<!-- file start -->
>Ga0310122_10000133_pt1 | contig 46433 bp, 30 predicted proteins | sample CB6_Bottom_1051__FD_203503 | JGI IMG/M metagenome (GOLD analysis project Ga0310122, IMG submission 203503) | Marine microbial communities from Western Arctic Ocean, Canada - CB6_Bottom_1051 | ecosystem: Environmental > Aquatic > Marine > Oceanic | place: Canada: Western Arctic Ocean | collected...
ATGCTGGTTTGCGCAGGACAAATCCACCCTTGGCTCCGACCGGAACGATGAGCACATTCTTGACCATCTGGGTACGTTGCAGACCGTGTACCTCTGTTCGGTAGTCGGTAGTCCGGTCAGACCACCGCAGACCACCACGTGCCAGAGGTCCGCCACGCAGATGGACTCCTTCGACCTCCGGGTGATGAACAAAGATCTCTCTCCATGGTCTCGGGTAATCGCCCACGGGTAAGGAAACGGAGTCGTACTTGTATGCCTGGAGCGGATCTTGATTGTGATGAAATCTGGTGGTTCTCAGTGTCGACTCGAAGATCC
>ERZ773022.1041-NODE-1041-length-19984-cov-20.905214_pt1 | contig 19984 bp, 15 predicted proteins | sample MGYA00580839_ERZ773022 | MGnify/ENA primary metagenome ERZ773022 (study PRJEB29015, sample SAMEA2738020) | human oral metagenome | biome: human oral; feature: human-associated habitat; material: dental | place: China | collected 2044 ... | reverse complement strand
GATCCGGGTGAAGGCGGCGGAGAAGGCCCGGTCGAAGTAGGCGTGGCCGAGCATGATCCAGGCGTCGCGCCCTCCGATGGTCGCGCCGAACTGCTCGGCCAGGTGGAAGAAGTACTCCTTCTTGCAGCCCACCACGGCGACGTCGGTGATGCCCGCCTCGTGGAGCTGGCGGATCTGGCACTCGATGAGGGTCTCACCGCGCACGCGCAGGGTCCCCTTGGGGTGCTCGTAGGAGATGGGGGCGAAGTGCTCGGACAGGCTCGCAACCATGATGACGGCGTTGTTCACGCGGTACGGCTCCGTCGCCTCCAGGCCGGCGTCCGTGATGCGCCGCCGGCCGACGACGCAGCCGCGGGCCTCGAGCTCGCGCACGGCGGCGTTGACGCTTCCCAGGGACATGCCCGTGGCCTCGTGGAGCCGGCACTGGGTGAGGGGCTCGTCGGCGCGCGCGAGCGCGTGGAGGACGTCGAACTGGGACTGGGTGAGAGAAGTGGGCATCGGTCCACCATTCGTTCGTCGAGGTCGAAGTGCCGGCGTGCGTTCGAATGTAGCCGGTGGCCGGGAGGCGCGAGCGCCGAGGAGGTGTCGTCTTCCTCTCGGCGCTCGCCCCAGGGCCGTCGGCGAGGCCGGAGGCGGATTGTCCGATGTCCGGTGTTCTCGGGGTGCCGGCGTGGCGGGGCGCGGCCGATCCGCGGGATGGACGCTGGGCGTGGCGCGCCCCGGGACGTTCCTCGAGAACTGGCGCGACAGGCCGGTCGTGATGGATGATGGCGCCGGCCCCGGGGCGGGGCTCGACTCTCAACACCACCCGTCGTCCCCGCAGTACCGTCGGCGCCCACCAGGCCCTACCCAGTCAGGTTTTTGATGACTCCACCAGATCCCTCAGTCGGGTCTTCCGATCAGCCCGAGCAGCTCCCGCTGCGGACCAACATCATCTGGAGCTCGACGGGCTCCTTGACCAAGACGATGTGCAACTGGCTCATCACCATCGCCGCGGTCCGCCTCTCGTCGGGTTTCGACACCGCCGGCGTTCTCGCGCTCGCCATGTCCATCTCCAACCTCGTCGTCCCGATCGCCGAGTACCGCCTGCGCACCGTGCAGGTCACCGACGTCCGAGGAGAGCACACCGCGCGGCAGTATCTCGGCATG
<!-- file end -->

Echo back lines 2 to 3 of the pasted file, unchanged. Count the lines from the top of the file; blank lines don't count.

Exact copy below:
ATGCTGGTTTGCGCAGGACAAATCCACCCTTGGCTCCGACCGGAACGATGAGCACATTCTTGACCATCTGGGTACGTTGCAGACCGTGTACCTCTGTTCGGTAGTCGGTAGTCCGGTCAGACCACCGCAGACCACCACGTGCCAGAGGTCCGCCACGCAGATGGACTCCTTCGACCTCCGGGTGATGAACAAAGATCTCTCTCCATGGTCTCGGGTAATCGCCCACGGGTAAGGAAACGGAGTCGTACTTGTATGCCTGGAGCGGATCTTGATTGTGATGAAATCTGGTGGTTCTCAGTGTCGACTCGAAGATCC
>ERZ773022.1041-NODE-1041-length-19984-cov-20.905214_pt1 | contig 19984 bp, 15 predicted proteins | sample MGYA00580839_ERZ773022 | MGnify/ENA primary metagenome ERZ773022 (study PRJEB29015, sample SAMEA2738020) | human oral metagenome | biome: human oral; feature: human-associated habitat; material: dental | place: China | collected 2044 ... | reverse complement strand